Saving and withdrawing for retirement

Saving and withdrawing for retirement
You want to compare three alternatives for saving for retirement. (1) a Roth IRA, (2) a 401(k) and (3) a taxable account. The tax consequences of the three alternatives are as follows:

In a Roth IRA you make contributions from after-tax money, that is, money on which you have already paid income tax. Over the years the money will earn investment returns tax-free, that is, you do not have to pay any taxes on any investment returns. Also, when you withdraw any money from this account after retirement, you don’t have to pay any taxes.
In a 401(k), any money you put in is deductible from your income in the year you make a contribution. (This is the same as saying that you make the contributions from your pre-tax income.) No taxes are due on any investment returns (dividend, interest, or capital gains) until you start to make withdrawals. But when you withdraw money during retirement, you have to pay income taxes on the full amount of any withdrawal at your ordinary income tax rate at that time.
In a taxable account, you make contributions from after-tax money, that is, money on which you have already paid income tax. Over the years you have to pay taxes at the dividend tax rate on any dividends you receive, at the long-term capital gains tax rate on any long-term capital gains you realize, and at the ordinary income tax rate on any interest income. (We are assuming you will not realize any short-term capital gains.)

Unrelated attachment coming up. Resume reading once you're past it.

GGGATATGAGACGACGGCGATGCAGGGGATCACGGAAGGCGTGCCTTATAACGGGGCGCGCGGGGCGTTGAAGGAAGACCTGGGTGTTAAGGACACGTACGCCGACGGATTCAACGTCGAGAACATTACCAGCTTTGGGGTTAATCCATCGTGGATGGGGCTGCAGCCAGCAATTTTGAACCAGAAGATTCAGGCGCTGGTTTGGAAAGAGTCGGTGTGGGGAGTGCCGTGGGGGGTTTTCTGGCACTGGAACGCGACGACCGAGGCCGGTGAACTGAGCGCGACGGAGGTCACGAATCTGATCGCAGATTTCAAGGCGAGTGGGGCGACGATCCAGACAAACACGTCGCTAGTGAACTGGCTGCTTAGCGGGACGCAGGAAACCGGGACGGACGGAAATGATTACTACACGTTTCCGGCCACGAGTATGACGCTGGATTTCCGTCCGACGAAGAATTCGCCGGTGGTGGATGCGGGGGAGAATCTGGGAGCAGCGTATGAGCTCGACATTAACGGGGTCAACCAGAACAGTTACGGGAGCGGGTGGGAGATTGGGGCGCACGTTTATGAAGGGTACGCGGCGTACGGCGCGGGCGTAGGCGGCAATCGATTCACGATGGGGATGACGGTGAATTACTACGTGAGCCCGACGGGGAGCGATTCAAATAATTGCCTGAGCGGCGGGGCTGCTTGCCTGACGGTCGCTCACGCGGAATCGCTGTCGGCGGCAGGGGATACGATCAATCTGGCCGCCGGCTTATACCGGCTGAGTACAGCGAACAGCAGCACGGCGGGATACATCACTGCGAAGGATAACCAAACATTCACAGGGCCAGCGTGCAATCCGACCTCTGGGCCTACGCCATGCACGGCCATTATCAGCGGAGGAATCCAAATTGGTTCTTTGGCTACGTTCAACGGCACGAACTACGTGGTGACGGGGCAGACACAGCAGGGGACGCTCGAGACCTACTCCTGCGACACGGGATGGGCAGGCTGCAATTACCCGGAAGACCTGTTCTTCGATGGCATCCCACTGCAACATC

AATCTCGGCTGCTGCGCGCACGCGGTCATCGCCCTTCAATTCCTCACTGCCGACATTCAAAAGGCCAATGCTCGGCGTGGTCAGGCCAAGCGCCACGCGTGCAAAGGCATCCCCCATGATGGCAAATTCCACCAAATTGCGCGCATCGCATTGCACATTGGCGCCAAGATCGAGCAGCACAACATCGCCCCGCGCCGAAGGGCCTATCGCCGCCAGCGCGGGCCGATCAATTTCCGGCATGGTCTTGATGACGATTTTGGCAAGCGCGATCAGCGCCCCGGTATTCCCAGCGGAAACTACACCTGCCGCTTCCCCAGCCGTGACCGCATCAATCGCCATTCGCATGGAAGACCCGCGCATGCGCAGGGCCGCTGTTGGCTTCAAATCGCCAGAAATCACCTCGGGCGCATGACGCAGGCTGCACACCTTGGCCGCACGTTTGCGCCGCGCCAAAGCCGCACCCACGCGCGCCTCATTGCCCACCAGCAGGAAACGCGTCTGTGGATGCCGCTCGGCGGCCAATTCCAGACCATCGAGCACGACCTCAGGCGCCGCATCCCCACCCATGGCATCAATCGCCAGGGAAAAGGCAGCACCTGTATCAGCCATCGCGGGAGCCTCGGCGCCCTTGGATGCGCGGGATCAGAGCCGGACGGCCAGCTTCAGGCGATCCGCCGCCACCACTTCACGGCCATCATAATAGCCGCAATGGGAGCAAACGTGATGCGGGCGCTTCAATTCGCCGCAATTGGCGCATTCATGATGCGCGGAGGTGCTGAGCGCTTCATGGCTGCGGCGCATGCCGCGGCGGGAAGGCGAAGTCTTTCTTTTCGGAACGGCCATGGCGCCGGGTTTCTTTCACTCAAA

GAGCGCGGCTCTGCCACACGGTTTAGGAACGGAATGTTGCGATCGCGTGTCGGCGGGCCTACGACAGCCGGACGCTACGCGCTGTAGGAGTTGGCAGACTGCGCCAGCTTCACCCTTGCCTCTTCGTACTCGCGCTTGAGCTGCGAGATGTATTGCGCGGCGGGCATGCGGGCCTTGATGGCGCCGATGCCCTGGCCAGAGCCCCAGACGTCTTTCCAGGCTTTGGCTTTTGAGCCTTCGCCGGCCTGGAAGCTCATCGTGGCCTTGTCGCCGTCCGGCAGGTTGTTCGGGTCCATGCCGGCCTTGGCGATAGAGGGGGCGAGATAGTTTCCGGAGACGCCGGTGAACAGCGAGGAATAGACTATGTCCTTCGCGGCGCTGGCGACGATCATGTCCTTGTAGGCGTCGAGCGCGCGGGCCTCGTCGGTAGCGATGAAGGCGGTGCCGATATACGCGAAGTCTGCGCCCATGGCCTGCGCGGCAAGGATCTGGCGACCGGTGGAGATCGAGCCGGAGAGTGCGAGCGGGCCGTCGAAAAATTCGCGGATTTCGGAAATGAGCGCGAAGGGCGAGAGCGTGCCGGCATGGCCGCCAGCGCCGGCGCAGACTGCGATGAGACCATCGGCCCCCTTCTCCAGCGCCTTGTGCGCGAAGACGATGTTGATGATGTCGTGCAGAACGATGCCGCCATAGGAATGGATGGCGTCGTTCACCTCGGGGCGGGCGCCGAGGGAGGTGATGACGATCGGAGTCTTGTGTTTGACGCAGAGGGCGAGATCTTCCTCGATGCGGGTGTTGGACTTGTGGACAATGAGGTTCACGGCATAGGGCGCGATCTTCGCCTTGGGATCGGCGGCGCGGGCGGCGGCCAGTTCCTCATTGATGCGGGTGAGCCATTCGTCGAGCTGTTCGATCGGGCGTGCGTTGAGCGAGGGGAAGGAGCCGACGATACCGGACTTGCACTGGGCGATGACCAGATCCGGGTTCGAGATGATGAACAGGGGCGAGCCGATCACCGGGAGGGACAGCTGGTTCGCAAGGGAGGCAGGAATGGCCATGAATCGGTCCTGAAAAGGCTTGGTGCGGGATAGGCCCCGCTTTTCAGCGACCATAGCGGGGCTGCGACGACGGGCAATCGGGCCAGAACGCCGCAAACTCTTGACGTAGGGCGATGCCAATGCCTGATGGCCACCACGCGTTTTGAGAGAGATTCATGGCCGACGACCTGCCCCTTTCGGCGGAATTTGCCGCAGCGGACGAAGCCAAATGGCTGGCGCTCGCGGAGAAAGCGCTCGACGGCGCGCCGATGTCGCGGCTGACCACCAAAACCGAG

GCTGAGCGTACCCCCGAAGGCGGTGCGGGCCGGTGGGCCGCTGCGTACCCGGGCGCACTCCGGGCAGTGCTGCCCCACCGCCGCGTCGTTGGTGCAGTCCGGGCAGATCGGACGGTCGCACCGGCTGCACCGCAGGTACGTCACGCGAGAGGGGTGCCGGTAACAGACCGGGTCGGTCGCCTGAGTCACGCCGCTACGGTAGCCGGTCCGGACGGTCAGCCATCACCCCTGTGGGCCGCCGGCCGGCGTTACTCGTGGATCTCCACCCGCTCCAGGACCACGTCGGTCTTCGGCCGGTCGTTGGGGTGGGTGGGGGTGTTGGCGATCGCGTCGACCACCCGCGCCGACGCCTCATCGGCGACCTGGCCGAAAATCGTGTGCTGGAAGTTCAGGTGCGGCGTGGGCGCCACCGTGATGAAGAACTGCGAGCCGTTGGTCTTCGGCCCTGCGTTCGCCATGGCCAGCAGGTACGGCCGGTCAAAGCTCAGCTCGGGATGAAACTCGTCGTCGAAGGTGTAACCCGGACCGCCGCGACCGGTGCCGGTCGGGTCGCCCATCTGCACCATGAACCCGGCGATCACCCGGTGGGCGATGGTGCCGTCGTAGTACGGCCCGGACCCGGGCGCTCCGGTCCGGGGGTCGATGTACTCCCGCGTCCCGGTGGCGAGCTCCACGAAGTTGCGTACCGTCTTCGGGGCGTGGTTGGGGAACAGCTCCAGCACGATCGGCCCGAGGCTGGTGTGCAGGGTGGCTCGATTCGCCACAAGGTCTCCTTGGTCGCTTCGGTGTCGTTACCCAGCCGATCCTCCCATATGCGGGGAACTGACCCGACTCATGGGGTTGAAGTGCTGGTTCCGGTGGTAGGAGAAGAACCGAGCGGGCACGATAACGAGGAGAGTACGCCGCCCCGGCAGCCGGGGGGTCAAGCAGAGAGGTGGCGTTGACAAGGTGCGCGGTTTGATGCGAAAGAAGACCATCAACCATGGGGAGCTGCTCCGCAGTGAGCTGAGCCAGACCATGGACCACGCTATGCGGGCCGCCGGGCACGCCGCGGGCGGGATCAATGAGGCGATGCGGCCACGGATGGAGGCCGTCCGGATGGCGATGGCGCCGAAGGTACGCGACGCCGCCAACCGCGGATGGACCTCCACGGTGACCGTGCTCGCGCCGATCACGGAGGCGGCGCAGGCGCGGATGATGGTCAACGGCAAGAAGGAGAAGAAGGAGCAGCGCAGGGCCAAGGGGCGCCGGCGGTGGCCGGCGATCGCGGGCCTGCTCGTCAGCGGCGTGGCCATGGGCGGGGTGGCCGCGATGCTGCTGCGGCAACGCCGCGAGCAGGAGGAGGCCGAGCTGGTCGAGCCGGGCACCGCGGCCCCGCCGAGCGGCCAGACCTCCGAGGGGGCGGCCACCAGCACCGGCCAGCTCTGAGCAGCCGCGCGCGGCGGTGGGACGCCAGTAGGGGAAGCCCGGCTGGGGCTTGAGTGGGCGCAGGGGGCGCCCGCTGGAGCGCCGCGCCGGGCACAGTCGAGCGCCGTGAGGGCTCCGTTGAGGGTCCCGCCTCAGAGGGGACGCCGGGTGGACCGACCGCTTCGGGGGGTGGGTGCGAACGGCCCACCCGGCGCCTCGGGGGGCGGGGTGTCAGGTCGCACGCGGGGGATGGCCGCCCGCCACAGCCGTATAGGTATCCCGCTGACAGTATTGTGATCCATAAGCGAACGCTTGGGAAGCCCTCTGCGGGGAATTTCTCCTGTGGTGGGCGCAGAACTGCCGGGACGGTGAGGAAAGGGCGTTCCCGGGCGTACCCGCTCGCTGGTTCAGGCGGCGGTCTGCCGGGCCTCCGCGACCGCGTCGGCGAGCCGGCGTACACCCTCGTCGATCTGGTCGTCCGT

You plan to make annual contributions increasing at the rate of 3% (that is, your second contribution will be 3% more than the first contribution and so on). You will make a total of 35 contributions starting with a $10,000 pre-tax contribution today (or its equivalent, i.e., $6,500 in the first year for a Roth IRA or taxable account when the marginal ordinary income tax rate is 35%).

During retirement you want to make annual withdrawals, which after-taxes, if any, will increase at the rate of 4% per year (that is, if your first withdrawal is $1,000, the second one will be $1,040, and so on). You will make a total of 25 such withdrawals starting 35 years from today.

Assume that both before and during retirement all monies will be invested in a stock mutual fund that provides an annual total return of 8% of which 2% is dividend. Ordinary income tax rate is 35% before retirement and 25% during retirement. Long-term capital gains and dividend tax rates are both 15% before and after retirement. But make all these tax rates variables so that the user can change any one of these. Make all other values that you may want to change to do “what if” analysis input variables as well.

Do and submit the following:

a) Create a model to calculate how much after-tax withdrawal you will be able to make in the first year of withdrawal if you are using a Roth IRA assuming that the withdrawal rate in each case will be such that all of the money will be used up after the 25th withdrawal. Your model should have two parts: one for the accumulation phase and another for the withdrawal phase. Include an explanation of how you checked to make sure that your answer is correct.

b) Repeat Prob. (a) for using a 401(k) instead of Roth IRA account.

c) Create a model to calculate how much money you will have in your taxable account (if you use a taxable account) 35 years from today (before any withdrawals) and what will be the tax basis for the stock mutual fund holding in your account at that point.

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